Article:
A total of 171 firefighters were to arrive on the French overseas territory in the southwestern Indian Ocean, local prefect Michel Lalande said, bringing to 400 the number of French reinforcements sent to help battle the blaze.
The fire erupted on October 11th in La Reunion National Park and according to local officials has already affected more than 2,600 hectares (6,400 acres) of land.
The park, which covers more than 100,000 hectares or 40 percent of Reunion, was last year granted World Heritage Site status by UN cultural agency UNESCO, which praised its “variety of rugged terrain and impressive escarpments, forested gorges and basins creating a visually striking landscape”.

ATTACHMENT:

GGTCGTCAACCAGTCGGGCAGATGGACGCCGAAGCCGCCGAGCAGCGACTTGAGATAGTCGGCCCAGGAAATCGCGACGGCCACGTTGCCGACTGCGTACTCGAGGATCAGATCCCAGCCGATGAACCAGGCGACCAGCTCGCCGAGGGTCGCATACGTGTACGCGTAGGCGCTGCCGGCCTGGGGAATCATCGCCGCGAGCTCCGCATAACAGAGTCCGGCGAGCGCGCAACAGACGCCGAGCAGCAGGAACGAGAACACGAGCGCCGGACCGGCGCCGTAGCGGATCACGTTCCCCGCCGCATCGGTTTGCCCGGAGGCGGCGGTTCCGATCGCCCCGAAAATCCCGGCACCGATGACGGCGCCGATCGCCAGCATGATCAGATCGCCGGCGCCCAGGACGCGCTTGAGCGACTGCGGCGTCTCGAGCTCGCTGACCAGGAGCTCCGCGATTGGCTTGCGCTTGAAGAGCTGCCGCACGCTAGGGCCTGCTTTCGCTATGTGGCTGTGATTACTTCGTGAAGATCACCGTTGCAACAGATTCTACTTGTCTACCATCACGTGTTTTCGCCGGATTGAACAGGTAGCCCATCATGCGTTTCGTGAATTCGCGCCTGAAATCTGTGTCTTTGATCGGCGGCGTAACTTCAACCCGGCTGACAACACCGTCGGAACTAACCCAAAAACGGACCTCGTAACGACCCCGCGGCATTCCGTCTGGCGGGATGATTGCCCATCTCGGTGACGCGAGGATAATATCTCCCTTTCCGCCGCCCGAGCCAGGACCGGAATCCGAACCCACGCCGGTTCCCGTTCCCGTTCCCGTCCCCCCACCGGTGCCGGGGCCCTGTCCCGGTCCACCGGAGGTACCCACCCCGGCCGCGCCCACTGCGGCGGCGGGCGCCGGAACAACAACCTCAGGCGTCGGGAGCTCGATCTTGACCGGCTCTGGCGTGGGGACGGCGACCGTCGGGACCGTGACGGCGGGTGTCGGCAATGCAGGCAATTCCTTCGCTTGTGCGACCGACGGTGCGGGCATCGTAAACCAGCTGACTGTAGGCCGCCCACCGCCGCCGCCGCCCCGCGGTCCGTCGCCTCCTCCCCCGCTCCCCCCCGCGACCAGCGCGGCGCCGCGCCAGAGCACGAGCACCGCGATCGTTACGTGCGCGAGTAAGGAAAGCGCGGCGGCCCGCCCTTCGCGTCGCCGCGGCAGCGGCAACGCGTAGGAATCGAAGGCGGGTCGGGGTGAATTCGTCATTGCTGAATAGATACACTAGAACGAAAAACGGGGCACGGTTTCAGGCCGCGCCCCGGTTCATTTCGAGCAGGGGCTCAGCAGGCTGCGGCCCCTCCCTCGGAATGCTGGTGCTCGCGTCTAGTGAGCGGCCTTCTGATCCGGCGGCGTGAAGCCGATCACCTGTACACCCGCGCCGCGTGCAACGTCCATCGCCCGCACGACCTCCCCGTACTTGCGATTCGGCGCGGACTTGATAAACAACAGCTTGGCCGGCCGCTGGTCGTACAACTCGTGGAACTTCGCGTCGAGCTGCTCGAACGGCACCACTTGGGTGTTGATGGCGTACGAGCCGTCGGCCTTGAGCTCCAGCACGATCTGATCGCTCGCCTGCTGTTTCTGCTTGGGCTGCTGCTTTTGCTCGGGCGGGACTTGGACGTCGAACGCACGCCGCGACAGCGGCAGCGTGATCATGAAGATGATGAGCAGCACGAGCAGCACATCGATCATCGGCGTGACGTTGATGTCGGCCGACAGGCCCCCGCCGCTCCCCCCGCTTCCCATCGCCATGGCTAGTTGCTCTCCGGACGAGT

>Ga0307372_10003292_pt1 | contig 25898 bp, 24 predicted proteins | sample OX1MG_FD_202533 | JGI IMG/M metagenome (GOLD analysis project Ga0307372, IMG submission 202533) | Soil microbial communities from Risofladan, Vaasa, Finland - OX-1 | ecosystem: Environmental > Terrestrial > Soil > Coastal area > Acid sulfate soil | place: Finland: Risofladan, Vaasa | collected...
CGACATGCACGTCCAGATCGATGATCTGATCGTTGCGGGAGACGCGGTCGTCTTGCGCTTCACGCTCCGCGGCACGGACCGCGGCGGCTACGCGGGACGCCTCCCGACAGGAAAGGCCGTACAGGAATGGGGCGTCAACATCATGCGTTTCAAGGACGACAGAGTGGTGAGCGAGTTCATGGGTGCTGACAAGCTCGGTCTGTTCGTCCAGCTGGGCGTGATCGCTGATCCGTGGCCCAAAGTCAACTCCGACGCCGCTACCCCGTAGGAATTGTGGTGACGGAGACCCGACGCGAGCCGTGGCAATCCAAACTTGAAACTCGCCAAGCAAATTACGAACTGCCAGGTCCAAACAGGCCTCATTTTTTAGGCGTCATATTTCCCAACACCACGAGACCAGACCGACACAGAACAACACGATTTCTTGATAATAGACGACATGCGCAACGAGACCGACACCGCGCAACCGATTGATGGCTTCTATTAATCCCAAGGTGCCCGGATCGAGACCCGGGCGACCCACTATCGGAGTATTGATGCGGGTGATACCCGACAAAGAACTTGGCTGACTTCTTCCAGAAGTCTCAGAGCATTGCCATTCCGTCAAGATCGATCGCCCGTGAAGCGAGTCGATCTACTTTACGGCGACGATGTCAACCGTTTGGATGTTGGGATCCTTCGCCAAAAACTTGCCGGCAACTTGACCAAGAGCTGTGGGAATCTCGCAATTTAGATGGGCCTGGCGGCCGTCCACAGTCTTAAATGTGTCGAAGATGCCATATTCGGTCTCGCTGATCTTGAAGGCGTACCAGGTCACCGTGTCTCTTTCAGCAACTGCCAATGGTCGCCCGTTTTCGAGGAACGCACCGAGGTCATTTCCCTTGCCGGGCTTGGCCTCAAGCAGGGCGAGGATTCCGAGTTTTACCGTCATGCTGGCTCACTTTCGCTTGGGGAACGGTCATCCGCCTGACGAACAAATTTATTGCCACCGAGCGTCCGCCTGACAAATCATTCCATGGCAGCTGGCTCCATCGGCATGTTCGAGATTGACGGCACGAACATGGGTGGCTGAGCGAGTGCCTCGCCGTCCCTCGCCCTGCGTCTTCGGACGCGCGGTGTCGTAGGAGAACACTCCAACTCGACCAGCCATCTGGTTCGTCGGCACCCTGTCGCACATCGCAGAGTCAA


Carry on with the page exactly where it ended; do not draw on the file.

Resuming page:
UNESCO raised concerns about the fire in a statement last week, saying it was “the worst the area has seen in 20 years.”
“Key areas of endemic plants seem to be seriously affected as well as other key micro-habitats for biodiversity. Among wildlife, several rare species are under threat,” UNESCO said.
French environmentalists have accused authorities of reacting too slowly to the fires.
The French Green Party on Sunday denounced “the drastically inadequate response” by state and local authorities to the fire, which it called “a true national catastrophe”.